Brittney Griner's Sentencing In A Russian Court Explained

A Russian court has found Brittney Griner guilty of smuggling drugs and the basketball star has been sentenced to nine years in prison (via CNN). Yahoo! Sports writes that in February, Griner flew to Moscow with .702 grams of cannabis oil. ABC News explains that Griner, who plays for the Phoenix Mercury, was arrested at the Sheremetyevo International Airport in Khimki when she landed in Russia to play during the WNBA's offseason. The two-time Olympic gold medalist, who has a medical marijuana card from Arizona, has said that she accidentally placed the substance in her bag (per NPR). However, Reuters reports that both recreational and medicinal Cannabis is illegal in Russia.

According to ESPN, Griner pled guilty to drug charges in July. At the time, Terri Jackson from WNBPA stated "What we do know is that the U.S. State Department determined that Brittney Griner was wrongfully detained for a reason and we'll leave it at that.” Griner has said that she had "no intent" to "break the law." Per CNN, her attorneys have stated that her case has been grievously mishandled by Russian authorities.

Griner, who does not speak Russian, was made to sign documents she was unable to read. She has gone on to say that she was not offered a complete translation by a translator (via ABC News). Griner was also not informed of her rights. Besides her hefty prison sentence, CBS News writes that Griner was also given a fine of 1 million rubles or $16,500.

Brittney Griner apologized in court

According to CBS News , Griner's trial lasted six months. NPR notes that she was facing 10 years in prison. However, Judge Anna Sotnikova of the Khimki city court said she took into account Griner's guilty plea, her remorse, as well as her good deeds (per CNN). Before receiving her sentence, Griner apologized and asked the Russian court for leniency. She stated "I never meant to hurt anybody, I never meant to put in jeopardy the Russian population, I never meant to break any laws here," Griner added. "I made an honest mistake and I hope that in your ruling that it doesn't end my life here. I know everybody keeps talking about political pawn and politics, but I hope that that is far from this courtroom."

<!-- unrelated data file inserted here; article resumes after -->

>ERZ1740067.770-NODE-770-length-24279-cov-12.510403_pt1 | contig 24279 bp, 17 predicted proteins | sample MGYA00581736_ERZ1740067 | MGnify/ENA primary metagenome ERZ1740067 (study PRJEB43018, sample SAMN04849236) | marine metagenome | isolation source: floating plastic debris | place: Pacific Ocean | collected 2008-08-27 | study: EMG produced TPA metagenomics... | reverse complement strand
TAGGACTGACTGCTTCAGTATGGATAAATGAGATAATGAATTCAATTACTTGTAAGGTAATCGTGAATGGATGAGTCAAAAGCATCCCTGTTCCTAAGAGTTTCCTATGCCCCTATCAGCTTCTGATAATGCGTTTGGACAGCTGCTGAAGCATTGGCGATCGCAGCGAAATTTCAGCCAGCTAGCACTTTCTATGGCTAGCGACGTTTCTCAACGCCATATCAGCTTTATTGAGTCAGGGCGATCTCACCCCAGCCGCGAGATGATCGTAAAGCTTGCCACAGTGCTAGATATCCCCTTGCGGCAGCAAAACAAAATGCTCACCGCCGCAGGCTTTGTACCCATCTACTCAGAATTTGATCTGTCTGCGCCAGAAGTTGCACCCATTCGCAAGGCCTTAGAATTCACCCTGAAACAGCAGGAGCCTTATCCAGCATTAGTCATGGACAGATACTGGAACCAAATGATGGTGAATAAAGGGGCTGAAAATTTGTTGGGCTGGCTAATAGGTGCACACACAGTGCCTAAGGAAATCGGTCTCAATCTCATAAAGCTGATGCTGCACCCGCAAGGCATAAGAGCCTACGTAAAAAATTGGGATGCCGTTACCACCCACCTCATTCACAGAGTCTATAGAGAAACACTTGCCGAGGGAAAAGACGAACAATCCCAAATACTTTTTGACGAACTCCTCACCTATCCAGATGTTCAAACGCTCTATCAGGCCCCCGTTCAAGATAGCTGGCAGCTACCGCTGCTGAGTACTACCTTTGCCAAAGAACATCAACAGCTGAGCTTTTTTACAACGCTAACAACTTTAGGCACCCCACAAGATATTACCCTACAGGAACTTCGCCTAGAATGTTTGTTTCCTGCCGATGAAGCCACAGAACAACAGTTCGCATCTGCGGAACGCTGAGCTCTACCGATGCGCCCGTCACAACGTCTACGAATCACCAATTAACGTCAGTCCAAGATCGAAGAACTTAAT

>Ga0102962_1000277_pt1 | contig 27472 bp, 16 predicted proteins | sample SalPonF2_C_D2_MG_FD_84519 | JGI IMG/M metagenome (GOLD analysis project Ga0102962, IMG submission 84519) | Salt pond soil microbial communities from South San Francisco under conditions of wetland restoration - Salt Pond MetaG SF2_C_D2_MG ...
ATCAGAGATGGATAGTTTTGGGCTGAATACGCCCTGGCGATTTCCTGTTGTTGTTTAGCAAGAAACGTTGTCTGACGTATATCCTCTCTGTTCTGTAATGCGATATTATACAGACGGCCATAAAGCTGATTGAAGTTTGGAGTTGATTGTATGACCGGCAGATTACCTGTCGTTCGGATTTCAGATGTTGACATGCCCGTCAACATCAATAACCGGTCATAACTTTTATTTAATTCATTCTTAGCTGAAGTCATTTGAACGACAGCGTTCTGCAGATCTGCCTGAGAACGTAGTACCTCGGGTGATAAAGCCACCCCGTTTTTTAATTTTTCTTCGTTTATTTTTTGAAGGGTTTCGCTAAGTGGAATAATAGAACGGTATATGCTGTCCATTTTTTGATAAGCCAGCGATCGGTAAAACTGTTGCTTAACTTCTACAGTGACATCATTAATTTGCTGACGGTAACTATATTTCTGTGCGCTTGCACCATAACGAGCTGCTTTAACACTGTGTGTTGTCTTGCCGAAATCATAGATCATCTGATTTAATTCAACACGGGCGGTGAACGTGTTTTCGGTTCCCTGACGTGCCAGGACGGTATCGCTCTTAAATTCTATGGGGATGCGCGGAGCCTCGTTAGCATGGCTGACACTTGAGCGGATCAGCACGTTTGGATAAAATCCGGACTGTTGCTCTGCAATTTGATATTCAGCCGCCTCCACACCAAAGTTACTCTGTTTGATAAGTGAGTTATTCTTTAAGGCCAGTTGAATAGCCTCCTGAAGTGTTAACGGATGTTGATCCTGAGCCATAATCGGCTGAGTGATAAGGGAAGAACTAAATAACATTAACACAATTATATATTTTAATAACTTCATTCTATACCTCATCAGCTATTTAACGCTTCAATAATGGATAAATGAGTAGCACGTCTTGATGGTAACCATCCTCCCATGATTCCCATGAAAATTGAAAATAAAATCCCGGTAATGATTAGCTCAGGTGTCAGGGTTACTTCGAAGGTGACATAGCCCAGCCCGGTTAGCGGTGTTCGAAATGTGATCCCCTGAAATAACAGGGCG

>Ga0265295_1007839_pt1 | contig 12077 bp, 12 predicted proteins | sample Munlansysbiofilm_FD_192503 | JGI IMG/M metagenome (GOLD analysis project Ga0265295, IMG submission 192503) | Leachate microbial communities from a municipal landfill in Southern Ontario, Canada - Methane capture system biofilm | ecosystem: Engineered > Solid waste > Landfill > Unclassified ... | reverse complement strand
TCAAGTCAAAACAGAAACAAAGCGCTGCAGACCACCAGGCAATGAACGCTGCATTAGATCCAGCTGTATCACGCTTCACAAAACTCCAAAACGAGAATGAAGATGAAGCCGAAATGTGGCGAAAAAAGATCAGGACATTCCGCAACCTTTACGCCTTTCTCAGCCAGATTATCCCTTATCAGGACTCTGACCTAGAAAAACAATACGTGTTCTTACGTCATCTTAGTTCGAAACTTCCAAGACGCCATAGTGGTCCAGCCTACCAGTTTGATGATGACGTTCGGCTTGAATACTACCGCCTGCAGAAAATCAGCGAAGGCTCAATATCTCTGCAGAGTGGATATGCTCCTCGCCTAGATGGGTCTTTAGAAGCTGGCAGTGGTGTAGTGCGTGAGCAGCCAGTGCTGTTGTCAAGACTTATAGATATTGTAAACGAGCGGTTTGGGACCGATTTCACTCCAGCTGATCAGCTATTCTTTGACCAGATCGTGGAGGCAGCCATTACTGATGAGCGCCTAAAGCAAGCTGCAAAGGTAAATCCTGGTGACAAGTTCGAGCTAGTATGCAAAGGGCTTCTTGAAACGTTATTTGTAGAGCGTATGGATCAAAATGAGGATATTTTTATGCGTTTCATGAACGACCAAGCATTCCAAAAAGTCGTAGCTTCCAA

ABC News reports that she also apologized to her family and her Russian teammates. With news of her sentencing, Griner's attorneys Maria Blagovolina and Alexander Boykov noted that they were "very disappointed by the verdict." They explained,"The court completely ignored all the evidence of the defense, and most importantly, the guilty plea."

President Biden has also condemned Griner's verdict. He released a statement that described the nine-year sentence as "unacceptable." Biden went on to say that "My administration will continue to work tirelessly and pursue every possible avenue to bring Brittney and Paul Whelan home safely as soon as possible." Per ESPN, Judge Sotnikov stated that the time Griner has spent in jail will count towards her nine-year sentence.

She might be swapped for a Russian prisoner

CNN reports that Griner's lawyers plan to appeal the verdict. ESPN states that the WNBA star showed little emotion during her sentencing. ABC News writes that Blagovolina and Boykov have said that Griner is "... very upset, very stressed." Nevertheless, there is some hope for Griner. According to another article from CNN, the Biden administration has put a deal on the table for the Russian government; Viktor Bout for Griner and Whelan. Bout is a Russian Arms dealer that is currently serving a 25-year prison sentence in an Illinois prison. Whelan, per the BBC, is an American that is incarcerated at a Russian prison for accusations of being a spy.

CNN explains that the Russian government has now asked the U.S. for an additional prisoner; Vadim Krasikov. Krasikov, however, is currently imprisoned in Germany, making it unlikely he will be part of the swap. Adrienne Watson, from the National Security Council, noted "... holding two wrongfully detained Americans hostage for the release of a Russian assassin in a third country's custody is not a serious counter-offer. It is a bad faith attempt to avoid the deal on the table that Russia should take."

CBS Sports writes that Secretary of State Antony Blinken has advised Russian Foreign Minister Sergey Lavrov to take the deal they offered initially. That being said, Steve Zissou, attorney for Bout has said that he is "confident" that the swap will occur (per Politico). He added that the Russian government has "been trying to get him back for decades."